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Facebook And Instagram Ban Trump After Capitol Riots

Donald Trump

US President Donald Trump | Image: Alex Edelman / AFP

United States President Donald Trump has been banned from Facebook and Instagram “indefinitely” due to his efforts in inciting violence at the US Capitol.

Facebook chief executive Mark Zuckerberg, on Thursday, said the 24-hour ban announced Wednesday on Trump’s accounts including on Instagram was extended because of Trump’s “use of our platform to incite violent insurrection against a democratically elected government.”

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Zuckerberg added: “The shocking events of the last 24 hours clearly demonstrate that President Donald Trump intends to use his remaining time in office to undermine the peaceful and lawful transition of power to his elected successor, Joe Biden.”

The announcement came the day after the outgoing US leader was locked out of all major social media platforms due to his false claims about the legitimacy of his loss to Biden, and for inciting the angry mob that stormed the US Capitol.

“We believe the risks of allowing the President to continue to use our service during this period are simply too great,” Zuckerberg wrote on his Facebook page.

“Therefore, we are extending the block we have placed on his Facebook and Instagram accounts indefinitely and for at least the next two weeks until the peaceful transition of power is complete.”

Trump’s favorite megaphone, Twitter, blocked him for 12 hours, but it was unclear Thursday if the ban had been lifted.

Snapchat confirmed Thursday that it locked Trump out of the photo sharing platform amid concerns over his dangerous rhetoric.

The social media restrictions came after Trump’s supporters stormed the Capitol building as the Senate debated the Electoral College votes. The mob took over the Senate floor; looted; and infiltrated offices of politicians, including House Speaker Nancy Pelosi.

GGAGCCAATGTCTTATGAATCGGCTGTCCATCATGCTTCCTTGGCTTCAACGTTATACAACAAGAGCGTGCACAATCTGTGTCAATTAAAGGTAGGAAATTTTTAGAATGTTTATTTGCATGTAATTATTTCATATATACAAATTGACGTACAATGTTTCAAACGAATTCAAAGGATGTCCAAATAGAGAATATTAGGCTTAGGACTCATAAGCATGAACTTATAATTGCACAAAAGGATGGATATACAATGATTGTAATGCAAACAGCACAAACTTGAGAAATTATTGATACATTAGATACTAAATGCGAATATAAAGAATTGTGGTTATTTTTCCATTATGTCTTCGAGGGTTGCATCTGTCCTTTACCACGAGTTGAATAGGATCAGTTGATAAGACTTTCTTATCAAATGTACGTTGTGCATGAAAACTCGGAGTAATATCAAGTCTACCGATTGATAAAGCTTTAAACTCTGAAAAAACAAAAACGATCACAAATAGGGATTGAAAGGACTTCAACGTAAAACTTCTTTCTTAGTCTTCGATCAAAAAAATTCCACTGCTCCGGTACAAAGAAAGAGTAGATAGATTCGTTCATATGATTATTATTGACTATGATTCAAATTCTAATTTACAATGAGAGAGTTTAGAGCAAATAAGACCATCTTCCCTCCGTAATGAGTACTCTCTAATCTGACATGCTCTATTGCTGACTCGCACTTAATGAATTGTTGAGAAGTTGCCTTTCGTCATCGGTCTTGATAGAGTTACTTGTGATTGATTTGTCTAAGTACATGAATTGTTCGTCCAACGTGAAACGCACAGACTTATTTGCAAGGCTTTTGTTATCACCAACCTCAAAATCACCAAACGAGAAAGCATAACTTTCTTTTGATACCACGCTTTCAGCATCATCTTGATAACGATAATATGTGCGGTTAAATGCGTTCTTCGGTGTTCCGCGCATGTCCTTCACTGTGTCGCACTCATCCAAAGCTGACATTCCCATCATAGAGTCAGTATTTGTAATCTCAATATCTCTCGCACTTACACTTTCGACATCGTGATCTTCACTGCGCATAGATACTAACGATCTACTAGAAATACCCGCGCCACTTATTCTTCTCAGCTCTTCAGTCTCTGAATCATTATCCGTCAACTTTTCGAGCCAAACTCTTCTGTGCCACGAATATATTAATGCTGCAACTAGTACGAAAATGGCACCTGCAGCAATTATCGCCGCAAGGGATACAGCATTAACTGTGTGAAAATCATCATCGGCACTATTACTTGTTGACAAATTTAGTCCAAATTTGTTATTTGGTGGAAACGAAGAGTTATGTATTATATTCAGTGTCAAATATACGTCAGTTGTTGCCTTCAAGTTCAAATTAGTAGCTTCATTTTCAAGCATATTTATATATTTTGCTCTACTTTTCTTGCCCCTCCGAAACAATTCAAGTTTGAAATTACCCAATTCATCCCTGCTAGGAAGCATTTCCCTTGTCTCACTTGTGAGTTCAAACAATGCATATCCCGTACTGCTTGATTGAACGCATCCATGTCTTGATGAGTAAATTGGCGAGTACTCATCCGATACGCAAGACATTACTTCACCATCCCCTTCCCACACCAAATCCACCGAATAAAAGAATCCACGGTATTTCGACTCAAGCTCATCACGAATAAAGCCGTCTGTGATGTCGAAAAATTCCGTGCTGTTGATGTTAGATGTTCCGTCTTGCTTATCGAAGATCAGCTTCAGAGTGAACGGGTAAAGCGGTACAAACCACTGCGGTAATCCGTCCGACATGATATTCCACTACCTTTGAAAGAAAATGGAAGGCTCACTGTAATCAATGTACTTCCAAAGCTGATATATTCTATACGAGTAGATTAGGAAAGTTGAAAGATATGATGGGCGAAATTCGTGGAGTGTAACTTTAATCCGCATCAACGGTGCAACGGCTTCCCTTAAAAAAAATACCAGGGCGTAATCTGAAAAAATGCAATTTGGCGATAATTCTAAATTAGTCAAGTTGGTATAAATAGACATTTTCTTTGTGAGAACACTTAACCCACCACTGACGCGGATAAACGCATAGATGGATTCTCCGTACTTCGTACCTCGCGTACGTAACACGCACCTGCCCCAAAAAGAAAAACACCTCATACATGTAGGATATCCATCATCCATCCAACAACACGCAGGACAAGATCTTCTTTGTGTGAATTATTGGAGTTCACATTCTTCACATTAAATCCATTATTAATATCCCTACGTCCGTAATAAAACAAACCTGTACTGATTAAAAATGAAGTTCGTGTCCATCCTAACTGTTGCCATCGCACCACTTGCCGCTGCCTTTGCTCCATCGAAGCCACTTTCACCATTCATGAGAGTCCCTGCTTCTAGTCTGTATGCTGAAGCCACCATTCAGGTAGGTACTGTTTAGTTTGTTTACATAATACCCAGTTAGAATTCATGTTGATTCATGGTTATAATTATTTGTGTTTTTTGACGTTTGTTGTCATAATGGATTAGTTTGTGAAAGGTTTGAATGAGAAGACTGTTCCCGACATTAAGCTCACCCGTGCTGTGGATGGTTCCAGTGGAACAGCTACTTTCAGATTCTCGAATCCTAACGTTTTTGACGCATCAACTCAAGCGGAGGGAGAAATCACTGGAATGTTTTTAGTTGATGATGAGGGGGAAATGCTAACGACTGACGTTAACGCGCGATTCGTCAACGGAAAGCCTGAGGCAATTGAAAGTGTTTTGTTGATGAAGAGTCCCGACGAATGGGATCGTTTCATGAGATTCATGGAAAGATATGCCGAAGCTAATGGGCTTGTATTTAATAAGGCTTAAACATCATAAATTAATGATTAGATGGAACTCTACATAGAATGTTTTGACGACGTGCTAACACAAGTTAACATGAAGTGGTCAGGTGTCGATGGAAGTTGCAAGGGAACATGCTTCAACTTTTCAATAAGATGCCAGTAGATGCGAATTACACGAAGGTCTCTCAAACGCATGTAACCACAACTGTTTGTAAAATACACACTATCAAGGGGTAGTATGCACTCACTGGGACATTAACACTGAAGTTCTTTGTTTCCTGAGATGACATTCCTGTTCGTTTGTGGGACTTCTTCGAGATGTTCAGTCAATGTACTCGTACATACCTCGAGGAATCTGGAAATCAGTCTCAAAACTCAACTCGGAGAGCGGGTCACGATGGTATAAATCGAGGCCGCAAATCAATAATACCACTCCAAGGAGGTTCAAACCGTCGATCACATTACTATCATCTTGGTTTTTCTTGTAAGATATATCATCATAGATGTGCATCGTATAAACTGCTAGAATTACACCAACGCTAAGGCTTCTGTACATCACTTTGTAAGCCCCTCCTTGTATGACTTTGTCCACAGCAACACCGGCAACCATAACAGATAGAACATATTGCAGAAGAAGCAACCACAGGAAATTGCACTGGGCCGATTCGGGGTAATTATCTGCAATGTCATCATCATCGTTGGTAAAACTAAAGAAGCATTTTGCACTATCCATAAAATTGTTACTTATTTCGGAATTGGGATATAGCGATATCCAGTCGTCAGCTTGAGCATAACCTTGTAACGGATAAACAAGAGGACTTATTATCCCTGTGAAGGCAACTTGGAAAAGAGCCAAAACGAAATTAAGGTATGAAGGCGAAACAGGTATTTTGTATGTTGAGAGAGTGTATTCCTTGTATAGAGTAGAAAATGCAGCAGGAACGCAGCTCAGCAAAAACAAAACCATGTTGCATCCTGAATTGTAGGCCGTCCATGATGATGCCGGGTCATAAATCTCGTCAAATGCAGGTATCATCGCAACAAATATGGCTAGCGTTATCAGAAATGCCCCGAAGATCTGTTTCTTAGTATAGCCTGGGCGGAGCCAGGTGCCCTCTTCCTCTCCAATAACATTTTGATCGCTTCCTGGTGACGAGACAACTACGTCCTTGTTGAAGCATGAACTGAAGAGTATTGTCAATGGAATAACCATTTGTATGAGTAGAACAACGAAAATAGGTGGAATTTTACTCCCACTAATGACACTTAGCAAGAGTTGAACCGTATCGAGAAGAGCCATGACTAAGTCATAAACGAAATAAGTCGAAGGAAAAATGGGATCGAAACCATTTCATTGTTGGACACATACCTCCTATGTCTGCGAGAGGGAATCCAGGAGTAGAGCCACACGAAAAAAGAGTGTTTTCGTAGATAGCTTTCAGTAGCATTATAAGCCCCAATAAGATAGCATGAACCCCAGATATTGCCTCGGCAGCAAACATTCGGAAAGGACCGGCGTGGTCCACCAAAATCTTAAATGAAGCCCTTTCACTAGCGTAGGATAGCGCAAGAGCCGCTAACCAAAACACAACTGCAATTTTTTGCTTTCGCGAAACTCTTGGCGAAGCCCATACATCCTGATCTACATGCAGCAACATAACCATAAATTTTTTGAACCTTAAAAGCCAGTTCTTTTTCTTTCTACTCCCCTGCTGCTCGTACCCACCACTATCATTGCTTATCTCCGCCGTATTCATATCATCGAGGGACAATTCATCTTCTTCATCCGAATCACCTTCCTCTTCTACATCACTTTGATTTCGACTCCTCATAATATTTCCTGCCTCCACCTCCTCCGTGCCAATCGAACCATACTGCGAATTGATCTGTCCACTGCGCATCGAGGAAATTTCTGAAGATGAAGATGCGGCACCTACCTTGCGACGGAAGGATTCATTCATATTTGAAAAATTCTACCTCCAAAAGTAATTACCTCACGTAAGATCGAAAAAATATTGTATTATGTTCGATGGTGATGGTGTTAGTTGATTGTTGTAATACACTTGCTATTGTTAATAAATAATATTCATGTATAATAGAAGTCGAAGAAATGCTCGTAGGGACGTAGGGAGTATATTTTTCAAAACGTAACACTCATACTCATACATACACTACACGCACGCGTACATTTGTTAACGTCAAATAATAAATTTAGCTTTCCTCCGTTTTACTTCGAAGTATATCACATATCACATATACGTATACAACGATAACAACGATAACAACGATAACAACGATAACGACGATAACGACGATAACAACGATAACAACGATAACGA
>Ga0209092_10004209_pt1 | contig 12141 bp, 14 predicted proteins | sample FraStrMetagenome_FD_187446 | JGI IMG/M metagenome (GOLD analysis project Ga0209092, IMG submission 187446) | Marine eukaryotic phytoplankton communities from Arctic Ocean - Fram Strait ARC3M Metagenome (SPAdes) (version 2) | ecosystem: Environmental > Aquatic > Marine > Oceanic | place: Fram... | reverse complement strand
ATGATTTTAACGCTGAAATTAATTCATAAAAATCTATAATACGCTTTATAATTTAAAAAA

The attack on the Capitol led to the death of a woman who was shot and killed by police.

Trump, who had addressed the mob and urged them to march on the Capitol, later released a video on social media in which he repeated the false claim of election fraud — even telling the mob “we love you.”

YouTube removed the video in line with its policy barring claims challenging election results.

Twitter said Trump’s messages were violations of the platform’s rules on civic integrity and that any future violations “will result in permanent suspension of the @realDonaldTrump account.”

The messaging platform said Trump’s account would be locked for 12 hours and that if the offending tweets were not removed, “the account will remain locked.”

Critics of the online platforms argued they moved too slowly as Wednesday’s violence was organized on social media, directing their ire at Zuckerberg and Twitter CEO Jack Dorsey.

“You’ve got blood on your hands, @jack and Zuck,” tweeted Chris Sacca, an early Facebook investor who has become one of its harshest critics.

“For four years you’ve rationalized this terror. Inciting violent treason is not a free speech exercise. If you work at those companies, it’s on you too.”

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